BROWNFIELDS ON STEROIDS

Posted on April 24, 2018 by George von Stamwitz

Everybody loves Brownfields. Local, State and Federal agencies provide an array of tax credits, grants, expert support, statutory liability protections and contractual liability protections to developers of contaminated land. Brownfield buyers generally are looking to avoid assuming liability for pre-existing conditions and for a few incentives to sweeten the pot. The public sector is eager to help.

Less well known, and virtually ignored by the public sector, is a small but growing segment of the Brownfield ecosystem where buyers of contaminated land “run to the fire.” These buyers willingly take liability for pre-existing conditions, known and unknown, and provide the seller with a broad, collateralized indemnity. From the public sector’s perspective, these buyers are user–friendly, as they rarely seek government grants, incentives or liability protections. In recent years these “risk transfer” transactions have been particularly popular with owners of decommissioned power plants with ash ponds.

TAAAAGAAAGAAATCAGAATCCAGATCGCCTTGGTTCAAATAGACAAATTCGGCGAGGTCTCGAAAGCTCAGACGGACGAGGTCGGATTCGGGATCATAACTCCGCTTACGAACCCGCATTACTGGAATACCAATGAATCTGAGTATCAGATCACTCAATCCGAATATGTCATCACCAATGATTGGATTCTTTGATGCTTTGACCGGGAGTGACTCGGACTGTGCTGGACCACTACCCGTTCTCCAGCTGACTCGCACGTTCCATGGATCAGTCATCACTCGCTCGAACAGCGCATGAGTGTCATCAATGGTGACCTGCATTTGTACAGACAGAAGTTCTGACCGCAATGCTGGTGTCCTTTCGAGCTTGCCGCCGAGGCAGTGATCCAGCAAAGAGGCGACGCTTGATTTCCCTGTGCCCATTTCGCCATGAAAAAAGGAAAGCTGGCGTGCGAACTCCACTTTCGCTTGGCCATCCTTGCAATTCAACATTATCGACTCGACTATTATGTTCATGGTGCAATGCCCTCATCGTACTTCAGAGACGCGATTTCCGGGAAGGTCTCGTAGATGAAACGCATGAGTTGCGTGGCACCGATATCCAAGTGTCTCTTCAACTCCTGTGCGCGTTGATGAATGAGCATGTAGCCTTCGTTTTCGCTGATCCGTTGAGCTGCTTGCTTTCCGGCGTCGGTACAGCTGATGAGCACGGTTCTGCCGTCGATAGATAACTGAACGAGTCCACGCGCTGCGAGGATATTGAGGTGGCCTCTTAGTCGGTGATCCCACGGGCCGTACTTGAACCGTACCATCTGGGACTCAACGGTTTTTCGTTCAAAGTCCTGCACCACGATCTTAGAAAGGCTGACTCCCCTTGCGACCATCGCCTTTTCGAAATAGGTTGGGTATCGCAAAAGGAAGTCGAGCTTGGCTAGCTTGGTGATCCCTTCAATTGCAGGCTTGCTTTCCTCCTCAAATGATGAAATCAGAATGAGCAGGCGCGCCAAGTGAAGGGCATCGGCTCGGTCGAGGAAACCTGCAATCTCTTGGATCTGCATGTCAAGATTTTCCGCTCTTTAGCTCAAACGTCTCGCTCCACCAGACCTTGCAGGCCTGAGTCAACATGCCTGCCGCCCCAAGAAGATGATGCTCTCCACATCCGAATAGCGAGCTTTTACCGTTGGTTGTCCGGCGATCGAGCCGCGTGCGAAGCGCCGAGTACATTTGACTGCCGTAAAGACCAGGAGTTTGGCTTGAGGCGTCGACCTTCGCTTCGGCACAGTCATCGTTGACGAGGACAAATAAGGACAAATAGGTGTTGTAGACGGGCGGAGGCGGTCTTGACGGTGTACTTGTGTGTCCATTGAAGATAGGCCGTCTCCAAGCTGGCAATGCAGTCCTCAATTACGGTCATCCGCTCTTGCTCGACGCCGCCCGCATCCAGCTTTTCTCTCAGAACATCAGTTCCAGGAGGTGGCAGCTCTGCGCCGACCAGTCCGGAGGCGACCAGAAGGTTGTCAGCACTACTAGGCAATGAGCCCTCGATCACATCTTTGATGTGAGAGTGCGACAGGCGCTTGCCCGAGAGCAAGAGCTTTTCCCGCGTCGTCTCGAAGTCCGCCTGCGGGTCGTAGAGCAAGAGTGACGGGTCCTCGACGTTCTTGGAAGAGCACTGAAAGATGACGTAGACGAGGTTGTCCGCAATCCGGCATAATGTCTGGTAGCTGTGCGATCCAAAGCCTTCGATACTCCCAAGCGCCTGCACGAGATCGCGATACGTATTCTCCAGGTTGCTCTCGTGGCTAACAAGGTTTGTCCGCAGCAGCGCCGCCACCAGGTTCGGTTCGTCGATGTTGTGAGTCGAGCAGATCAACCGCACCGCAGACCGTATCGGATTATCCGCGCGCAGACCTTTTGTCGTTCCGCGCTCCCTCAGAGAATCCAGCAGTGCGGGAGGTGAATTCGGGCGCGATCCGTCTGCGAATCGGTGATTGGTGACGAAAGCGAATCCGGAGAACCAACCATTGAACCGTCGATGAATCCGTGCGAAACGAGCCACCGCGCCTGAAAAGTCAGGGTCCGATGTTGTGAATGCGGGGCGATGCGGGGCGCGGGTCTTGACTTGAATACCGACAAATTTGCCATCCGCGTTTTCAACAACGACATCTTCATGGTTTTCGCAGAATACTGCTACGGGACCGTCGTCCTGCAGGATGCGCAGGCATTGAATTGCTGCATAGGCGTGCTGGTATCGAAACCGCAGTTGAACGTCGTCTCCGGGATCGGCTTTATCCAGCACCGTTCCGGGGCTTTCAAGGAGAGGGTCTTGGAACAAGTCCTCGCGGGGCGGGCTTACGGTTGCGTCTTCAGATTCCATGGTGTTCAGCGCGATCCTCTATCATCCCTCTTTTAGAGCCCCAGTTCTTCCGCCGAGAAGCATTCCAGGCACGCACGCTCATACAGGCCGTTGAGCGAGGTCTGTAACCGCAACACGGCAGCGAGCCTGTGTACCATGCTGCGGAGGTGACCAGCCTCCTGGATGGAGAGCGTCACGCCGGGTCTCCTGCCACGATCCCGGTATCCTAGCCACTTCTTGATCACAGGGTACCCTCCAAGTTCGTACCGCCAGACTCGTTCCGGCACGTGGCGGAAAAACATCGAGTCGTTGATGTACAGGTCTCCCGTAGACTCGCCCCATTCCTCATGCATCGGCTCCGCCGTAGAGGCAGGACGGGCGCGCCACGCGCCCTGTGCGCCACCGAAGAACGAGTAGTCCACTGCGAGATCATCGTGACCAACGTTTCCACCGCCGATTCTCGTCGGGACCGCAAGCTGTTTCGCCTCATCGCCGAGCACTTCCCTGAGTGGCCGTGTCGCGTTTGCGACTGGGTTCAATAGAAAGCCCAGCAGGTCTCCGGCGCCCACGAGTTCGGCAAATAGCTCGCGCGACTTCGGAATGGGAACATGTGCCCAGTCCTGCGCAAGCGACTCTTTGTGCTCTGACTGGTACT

Indeed, these transactions have ingredients that EPA and the States typically love: tons of financial assurance for the benefit of the seller, an accelerated schedule for demo and cleanup with sanctions, engagement with the local community regarding future use, and job creation. Sometimes the risk transfer buyer turns the project over to a Brownfields buyer once the liability is managed.

Perhaps EPA, the States and NGOs can get to know the risk transfer portion of the Brownfield ecosystem a little better, add their expertise, and help get more sites cleaned up faster.



Comments (1) -

Tom McKittrick United States
4/25/2018 9:25:30 PM #

Well said George.  I'm one of those "run towards the fire" developers and had the pleasure of working with George for years on multiple Risk Transfer transactions.  Our country's transition  from coal fired generation has left in its wake a multitude of shuttered coal plants, often in small towns where the sting of lost tax revenue and jobs is amplified.   Utilities are increasingly attracted to Risk Transfer as it provides a fixed cost decommissioning solution and paves the way for redevelopment.  Communities, rate payers, and shareholders all benefit.   I remain hopeful, the EPA will continue to explore Risk Transfer as an option for appropriate CERCLA sites. Problems are often disguising opportunities..

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